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Partner Engineering and Science, Inc.
Partner Engineering and Science, Inc.

Soft-Story Retrofit

As part of Partner’s structural engineering practice, we offer services to help property owners comply with mandatory Retrofit ordinances. More specific than a general Seismic Risk Assessment, evaluation for a Soft-Story Retrofit addresses a level of a building that is significantly weaker than the others. Our engineers have years of experience in structural engineering and design for seismic hazards, including soft story retrofits. Partner also understands how soft story retrofitting fits in with broader standards such Fannie Mae, Freddie Mac, and HUD, as well as ASTM Seismic Standards E2026 and E2557.

What's Involved


Soft-Story Retrofit Options

Partner is expert in designing retrofit options; we combine our understanding of our client’s business with our structural engineering experience to arrive at a retrofit solution. Some of the common methods employed to retrofit soft-stories include the installation of:

  • Plywood Shear Walls
  • Concrete Shear Walls
  • Braced or Moment-Resisting Steel Frames
  • Cantilevered Steel Columns
  • Foundations and Grade Beams
  • Foundation, Roof and Wall Anchors
  • Continuity Ties
  • Collector Detailing
  • Strenghtening Unreinforced Walls
  • Base Isolation
  • Jacketing of Columns

Frequently Asked Questions

The term “soft-story” refers to one level of a building that is significantly more flexible or weak in lateral load resistance than the stories above it and the floors or the foundation below it (70% or greater reduction from one floor to the next according to the modern, International Building Code (IBC) definition). This condition can occur in any of the conventional construction types and is typically associated with large openings in the walls or an exceptionally tall story height in comparison to the adjacent stories. These soft stories can present a very serious risk in the event of an earthquake, both in human safety and financial liability.

The common sources of seismic vulnerabilities include:

  • Ground floor tuck-under parking beneath wood-framed residential apartment buildings.
  • Tall first floor story heights, typical in older mid-rise and high-rise commercial office buildings where the first floor is generally twice the height of a normal floor above.
  • Retail buildings with the store front constructed mostly of glass.
  • Multi-use buildings in urban environments (e.g. San Francisco Bay Area and the Seattle Metropolitan Area) with commercial retail tenants on the ground floor with large glass store fronts and apartment residences above.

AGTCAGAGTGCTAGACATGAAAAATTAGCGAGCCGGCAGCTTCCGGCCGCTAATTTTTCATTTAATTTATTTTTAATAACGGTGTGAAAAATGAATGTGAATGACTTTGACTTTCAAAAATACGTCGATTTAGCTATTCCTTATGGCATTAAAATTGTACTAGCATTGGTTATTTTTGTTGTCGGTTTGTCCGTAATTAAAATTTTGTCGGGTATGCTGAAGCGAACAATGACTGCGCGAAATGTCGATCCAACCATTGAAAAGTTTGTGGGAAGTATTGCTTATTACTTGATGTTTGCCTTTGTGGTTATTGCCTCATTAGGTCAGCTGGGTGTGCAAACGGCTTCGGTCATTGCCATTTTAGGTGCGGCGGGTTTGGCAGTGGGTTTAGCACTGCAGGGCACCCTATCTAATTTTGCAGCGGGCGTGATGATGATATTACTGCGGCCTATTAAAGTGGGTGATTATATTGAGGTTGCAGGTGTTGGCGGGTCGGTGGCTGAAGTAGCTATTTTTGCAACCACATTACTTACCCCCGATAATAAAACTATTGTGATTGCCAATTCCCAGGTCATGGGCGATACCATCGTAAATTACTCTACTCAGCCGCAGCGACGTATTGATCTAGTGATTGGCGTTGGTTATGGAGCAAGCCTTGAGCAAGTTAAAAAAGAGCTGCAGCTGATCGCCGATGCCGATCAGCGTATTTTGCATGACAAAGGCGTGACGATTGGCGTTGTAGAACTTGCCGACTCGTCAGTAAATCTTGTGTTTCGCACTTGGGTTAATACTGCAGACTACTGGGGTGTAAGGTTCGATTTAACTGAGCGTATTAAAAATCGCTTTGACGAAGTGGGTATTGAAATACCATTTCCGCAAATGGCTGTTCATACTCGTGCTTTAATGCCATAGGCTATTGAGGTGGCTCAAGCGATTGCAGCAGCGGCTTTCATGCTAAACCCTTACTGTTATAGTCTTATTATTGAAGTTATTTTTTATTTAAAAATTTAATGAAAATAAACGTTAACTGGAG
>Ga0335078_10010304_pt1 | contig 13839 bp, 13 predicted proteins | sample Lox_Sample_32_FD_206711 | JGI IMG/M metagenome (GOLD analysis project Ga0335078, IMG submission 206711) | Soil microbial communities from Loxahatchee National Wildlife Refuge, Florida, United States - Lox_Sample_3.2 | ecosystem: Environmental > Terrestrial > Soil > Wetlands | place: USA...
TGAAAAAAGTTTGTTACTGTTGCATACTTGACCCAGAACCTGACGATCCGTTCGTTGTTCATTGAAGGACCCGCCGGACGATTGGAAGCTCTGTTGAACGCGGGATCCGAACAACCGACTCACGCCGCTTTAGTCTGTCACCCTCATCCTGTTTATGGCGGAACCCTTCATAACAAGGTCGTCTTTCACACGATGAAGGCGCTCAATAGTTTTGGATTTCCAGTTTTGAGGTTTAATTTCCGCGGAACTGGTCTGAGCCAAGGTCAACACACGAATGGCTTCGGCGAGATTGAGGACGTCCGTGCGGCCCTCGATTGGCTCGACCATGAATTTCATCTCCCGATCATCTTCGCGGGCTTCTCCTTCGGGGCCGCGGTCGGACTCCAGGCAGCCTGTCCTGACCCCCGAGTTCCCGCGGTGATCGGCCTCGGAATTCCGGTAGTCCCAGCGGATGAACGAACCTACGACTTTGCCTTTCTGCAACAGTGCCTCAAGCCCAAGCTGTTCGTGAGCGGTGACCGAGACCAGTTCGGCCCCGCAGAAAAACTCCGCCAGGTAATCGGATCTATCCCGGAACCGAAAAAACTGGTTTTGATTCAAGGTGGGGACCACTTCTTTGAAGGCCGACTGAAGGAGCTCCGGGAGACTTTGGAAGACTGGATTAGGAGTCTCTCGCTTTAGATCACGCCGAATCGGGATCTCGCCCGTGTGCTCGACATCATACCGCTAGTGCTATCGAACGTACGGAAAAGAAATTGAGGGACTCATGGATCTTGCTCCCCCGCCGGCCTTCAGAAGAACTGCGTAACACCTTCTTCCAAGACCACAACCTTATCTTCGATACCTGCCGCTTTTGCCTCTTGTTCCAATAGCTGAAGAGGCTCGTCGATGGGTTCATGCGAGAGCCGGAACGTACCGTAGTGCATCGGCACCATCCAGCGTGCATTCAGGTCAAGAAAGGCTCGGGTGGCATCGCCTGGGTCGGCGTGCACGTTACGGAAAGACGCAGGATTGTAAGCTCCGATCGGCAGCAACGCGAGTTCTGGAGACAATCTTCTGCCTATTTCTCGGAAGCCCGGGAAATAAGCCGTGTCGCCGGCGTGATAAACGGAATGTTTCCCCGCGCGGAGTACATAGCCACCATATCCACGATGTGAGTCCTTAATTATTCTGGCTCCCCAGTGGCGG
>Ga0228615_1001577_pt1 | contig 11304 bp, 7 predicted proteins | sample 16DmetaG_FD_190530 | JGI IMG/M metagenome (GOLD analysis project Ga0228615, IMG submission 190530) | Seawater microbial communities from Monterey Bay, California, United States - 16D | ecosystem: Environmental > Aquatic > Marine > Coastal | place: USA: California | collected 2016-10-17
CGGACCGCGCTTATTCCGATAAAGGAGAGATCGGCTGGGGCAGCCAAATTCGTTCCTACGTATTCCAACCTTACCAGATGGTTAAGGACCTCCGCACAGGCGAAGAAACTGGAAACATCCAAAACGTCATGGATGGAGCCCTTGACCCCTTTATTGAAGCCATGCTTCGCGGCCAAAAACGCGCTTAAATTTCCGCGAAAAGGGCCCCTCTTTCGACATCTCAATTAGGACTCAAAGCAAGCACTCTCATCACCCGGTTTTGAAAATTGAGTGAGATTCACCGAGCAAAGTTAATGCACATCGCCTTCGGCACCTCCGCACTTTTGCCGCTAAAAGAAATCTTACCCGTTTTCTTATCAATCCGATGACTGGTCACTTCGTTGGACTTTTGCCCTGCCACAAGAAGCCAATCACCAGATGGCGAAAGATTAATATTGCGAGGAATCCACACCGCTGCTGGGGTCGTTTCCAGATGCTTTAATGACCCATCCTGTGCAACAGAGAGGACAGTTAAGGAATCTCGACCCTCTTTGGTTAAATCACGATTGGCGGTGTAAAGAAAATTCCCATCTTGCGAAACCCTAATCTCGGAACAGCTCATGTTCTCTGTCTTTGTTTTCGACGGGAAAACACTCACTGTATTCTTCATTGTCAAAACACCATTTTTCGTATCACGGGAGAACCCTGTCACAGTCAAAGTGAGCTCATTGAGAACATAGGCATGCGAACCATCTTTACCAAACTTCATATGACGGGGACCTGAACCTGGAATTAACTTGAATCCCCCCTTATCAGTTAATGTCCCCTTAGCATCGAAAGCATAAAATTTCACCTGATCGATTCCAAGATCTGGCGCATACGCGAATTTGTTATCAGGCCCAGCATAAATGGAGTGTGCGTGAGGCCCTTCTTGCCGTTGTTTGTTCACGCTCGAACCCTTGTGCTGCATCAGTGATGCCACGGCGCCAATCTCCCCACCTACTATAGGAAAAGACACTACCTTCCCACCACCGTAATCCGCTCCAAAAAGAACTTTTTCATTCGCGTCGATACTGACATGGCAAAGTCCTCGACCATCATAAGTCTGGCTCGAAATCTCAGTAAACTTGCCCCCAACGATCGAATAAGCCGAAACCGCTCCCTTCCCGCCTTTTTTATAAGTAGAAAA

Soft-story retrofits are important because they enhance the safety of buildings and protect occupants during earthquakes. By strengthening weak points in the structure, retrofits can prevent catastrophic damage and loss of life.

Some local governments offer financial assistance, grants, or incentives to encourage property owners to retrofit their soft-story buildings. These programs aim to offset retrofit costs and promote seismic resilience in vulnerable communities.

It depends on several factors:

Location: Different cities and regions have varying regulations. Check with your local building department or city website for details.
Building type: Typically, only residential buildings with 5 or more units and specific design features are subject to retrofit requirements.
Construction year: Buildings constructed before a specific year, often 1991, are generally considered for retrofitting.

Digging Deeper

City Ordinances Requiring Seismic Retrofit

Retrofit ordinances can be complicated and city-specific, Partner has expertise navigating them and guiding clients through the myriad finance options.

The San Francisco Mandatory Soft-Story Retrofit Ordinance, born out of the San Francisco Community Action Plan for Seismic Safety (CAPSS), targets wood frame buildings built before 1978 with 3 or more stories and 5 or more residential units with significant ground floor openings. These buildings may be subject to the ordinance and required to be retrofitted to meet or exceed the following design standards: FEMA P-807, ASC 31/41, or IEBC Appendix A4. The financing options range from government-backed bonds and city-backed loans to retrofit cost transfer.

The City of Los Angeles passed a mandatory retrofit ordinance. The LA ordinance will require the structural strengthening of two of the city’s most vulnerable building types: wood-framed soft-story buildings built before 1978 and non-ductile concrete buildings built before 1977. Financing and funding options are being explored.

Berkeley, Fremont, San Jose, Oakland, San Leandro, Campbell, Burbank, Santa Monica, Pasadena, Portland, Seattle, and other communities have implemented or are drafting mandatory and voluntary seismic retrofit programs and ordinances. The list of cities considering or enacting retrofit ordinances is likely to continue growing and Partner is committed to keeping up to date with their requirements.

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